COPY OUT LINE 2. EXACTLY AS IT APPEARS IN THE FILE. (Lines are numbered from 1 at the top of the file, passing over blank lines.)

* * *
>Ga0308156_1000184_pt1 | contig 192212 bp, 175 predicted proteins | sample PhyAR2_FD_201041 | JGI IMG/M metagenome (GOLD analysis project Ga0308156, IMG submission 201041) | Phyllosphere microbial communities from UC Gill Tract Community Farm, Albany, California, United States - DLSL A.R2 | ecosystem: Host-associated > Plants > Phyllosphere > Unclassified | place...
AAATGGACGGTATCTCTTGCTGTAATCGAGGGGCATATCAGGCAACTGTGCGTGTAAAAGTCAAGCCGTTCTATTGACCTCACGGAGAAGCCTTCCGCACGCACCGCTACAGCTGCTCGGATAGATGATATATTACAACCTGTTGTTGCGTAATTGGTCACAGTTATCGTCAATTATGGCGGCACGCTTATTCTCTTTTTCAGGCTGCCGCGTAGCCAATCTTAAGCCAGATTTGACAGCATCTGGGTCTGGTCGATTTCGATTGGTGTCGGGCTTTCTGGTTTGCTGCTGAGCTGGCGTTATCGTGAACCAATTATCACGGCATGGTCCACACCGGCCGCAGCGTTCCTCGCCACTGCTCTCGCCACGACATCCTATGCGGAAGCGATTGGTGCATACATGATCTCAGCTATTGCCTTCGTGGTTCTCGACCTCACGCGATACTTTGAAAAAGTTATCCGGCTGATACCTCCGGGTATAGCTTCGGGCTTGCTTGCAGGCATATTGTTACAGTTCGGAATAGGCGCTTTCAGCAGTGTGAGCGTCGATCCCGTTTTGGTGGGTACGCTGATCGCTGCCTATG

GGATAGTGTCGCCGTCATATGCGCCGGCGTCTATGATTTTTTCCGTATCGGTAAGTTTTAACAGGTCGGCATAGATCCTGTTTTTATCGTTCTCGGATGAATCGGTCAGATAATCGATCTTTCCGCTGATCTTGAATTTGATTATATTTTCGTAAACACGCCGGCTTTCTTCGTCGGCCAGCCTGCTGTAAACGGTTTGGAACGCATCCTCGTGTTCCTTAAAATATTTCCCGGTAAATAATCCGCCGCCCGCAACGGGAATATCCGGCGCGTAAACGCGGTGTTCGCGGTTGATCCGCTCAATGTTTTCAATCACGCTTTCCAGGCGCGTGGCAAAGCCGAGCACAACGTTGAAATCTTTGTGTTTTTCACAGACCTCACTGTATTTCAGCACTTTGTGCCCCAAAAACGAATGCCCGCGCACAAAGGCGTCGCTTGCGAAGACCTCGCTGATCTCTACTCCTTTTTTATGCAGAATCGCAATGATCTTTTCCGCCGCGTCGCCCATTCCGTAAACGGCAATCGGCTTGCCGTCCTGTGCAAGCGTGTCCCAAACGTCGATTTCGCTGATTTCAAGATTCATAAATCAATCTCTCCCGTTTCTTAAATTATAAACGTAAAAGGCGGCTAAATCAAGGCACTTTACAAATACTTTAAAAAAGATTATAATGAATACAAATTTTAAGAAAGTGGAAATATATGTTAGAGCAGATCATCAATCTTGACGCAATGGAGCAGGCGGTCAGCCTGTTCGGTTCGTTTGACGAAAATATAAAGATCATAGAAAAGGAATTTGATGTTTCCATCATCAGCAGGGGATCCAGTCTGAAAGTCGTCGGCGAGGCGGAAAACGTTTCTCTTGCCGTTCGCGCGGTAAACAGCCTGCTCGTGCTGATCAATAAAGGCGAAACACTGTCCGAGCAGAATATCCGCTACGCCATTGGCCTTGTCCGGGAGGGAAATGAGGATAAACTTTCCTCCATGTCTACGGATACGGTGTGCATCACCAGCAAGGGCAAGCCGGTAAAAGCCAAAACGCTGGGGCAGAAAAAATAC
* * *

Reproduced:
AAATGGACGGTATCTCTTGCTGTAATCGAGGGGCATATCAGGCAACTGTGCGTGTAAAAGTCAAGCCGTTCTATTGACCTCACGGAGAAGCCTTCCGCACGCACCGCTACAGCTGCTCGGATAGATGATATATTACAACCTGTTGTTGCGTAATTGGTCACAGTTATCGTCAATTATGGCGGCACGCTTATTCTCTTTTTCAGGCTGCCGCGTAGCCAATCTTAAGCCAGATTTGACAGCATCTGGGTCTGGTCGATTTCGATTGGTGTCGGGCTTTCTGGTTTGCTGCTGAGCTGGCGTTATCGTGAACCAATTATCACGGCATGGTCCACACCGGCCGCAGCGTTCCTCGCCACTGCTCTCGCCACGACATCCTATGCGGAAGCGATTGGTGCATACATGATCTCAGCTATTGCCTTCGTGGTTCTCGACCTCACGCGATACTTTGAAAAAGTTATCCGGCTGATACCTCCGGGTATAGCTTCGGGCTTGCTTGCAGGCATATTGTTACAGTTCGGAATAGGCGCTTTCAGCAGTGTGAGCGTCGATCCCGTTTTGGTGGGTACGCTGATCGCTGCCTATG